Systemic bias in surveys of law departments

US general counsel deserve some sympathy for being bombarded with surveys.  Recently, a vendor, Serengeti, mailed a questionnaire to 6,600 ACC members, with at least one questionnaire to each law department that had an ACC member.  In addition, ACC e-mailed the questionnaire to its list of in-house counsel, so presumably many members received two invitations to participate. 

From that barrage, 239 members sent back completed questionnaires (about 75% were general counsel).  The participation rate? A mere 3.6 percent of the mailed group, and a lower rate if you were to add in the e-mailed invitees.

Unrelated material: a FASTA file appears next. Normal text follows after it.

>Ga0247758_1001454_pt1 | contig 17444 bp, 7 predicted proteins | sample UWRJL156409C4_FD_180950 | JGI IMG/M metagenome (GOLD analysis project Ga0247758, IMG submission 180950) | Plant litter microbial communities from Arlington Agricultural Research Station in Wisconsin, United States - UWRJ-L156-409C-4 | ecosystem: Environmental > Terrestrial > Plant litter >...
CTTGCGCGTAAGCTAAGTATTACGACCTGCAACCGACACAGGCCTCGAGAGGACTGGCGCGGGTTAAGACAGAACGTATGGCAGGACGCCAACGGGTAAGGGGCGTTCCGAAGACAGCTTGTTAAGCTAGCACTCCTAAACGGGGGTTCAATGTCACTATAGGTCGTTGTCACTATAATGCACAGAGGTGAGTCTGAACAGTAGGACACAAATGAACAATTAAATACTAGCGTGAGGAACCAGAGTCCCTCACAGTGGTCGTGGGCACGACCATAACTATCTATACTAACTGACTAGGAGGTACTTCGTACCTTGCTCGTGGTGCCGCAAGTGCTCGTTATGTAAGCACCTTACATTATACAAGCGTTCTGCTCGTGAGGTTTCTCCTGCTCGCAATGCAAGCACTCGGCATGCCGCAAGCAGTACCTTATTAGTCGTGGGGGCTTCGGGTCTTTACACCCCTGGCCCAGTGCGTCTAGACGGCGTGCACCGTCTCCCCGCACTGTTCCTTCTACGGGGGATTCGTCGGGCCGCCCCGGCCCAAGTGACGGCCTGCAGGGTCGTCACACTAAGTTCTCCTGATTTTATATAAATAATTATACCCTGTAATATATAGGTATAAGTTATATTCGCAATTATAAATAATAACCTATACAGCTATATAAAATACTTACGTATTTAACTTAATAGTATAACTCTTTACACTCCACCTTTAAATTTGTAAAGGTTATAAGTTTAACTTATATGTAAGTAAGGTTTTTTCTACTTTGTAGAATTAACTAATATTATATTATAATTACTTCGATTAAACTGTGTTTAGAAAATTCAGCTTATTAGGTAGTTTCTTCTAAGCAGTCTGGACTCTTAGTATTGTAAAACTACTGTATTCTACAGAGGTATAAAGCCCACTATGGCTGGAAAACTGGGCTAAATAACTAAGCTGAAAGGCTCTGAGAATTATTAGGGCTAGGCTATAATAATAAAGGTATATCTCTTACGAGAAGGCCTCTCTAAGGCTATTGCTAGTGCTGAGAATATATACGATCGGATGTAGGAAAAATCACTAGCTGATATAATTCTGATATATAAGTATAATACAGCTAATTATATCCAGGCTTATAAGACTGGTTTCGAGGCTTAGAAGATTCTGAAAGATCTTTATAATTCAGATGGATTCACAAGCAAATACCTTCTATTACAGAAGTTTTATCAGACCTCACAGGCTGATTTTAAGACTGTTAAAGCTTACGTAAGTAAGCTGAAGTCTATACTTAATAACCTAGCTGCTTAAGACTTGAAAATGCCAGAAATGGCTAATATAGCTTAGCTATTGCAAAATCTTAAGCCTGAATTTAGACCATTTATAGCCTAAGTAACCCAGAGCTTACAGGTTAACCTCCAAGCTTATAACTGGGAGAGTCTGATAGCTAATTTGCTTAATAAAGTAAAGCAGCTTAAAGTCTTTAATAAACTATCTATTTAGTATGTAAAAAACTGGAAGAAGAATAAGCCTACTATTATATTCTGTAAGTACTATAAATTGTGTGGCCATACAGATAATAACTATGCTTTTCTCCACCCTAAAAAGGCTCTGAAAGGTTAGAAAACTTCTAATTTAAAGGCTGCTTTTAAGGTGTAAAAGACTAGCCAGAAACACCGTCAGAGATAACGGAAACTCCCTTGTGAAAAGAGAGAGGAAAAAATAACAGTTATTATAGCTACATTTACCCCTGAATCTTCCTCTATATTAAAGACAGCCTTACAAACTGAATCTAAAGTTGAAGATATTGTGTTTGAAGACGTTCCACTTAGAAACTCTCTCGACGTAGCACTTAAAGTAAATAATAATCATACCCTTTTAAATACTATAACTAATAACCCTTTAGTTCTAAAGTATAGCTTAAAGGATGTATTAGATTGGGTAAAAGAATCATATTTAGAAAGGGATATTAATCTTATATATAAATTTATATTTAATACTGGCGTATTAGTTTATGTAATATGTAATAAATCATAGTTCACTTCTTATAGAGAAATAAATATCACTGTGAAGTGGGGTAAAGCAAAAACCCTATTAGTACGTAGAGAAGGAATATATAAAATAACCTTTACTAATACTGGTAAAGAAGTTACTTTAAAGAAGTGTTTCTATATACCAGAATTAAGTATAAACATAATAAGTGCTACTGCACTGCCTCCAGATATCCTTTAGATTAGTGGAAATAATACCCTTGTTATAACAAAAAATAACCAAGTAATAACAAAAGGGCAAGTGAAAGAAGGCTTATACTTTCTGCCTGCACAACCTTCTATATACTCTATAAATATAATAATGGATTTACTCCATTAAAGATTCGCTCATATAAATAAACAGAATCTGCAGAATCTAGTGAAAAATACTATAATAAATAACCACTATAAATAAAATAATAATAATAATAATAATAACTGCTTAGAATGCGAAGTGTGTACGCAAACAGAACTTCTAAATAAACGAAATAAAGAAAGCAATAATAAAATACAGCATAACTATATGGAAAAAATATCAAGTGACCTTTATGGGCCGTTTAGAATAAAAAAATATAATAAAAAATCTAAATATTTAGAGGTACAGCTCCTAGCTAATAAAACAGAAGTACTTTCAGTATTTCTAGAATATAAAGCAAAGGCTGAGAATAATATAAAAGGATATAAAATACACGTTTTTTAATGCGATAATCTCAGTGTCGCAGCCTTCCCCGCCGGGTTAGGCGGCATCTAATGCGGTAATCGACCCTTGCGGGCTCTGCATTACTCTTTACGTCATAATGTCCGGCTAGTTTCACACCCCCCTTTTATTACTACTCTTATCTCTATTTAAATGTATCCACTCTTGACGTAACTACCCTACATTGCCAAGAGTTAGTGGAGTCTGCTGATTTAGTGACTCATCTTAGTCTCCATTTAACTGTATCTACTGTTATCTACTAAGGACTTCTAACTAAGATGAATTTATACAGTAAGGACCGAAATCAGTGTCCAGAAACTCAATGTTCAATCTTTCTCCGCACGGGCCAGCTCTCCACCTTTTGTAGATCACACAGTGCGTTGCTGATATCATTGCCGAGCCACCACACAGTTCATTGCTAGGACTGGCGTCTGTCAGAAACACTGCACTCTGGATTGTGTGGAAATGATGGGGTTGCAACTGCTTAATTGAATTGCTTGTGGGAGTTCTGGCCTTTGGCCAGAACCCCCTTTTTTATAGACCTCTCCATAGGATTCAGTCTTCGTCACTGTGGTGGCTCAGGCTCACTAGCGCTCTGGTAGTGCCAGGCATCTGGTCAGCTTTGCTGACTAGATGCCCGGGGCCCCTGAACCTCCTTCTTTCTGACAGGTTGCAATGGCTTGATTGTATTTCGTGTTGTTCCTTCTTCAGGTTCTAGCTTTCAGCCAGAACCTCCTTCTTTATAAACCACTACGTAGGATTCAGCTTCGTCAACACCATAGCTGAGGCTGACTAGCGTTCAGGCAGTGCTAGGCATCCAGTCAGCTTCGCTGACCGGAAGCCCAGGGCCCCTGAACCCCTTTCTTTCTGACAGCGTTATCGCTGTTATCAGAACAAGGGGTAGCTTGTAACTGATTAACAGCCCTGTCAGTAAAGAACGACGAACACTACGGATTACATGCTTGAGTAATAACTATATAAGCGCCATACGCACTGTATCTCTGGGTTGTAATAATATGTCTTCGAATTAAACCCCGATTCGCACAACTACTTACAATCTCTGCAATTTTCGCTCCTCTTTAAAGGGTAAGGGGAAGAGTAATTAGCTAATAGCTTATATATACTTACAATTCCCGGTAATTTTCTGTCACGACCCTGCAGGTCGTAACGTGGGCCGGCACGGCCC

Very low participation rates raise two methodological concerns.  The first worries that your respondent population might not be representative of the much larger pool.  Statistics can quell that doubt.  The second point, which seems similar but has a twist, frets that those relatively few who chose to complete the questionnaire might be more interested in management issues and might, therefore, manage somewhat better.

The benchmark results might be systemically skewed toward better figures, such as total spending as a percentage of revenue, because the fit departments, so to speak, replied, and the couch potatoes, who do not embrace management of lawyers, tossed the questionnaire.

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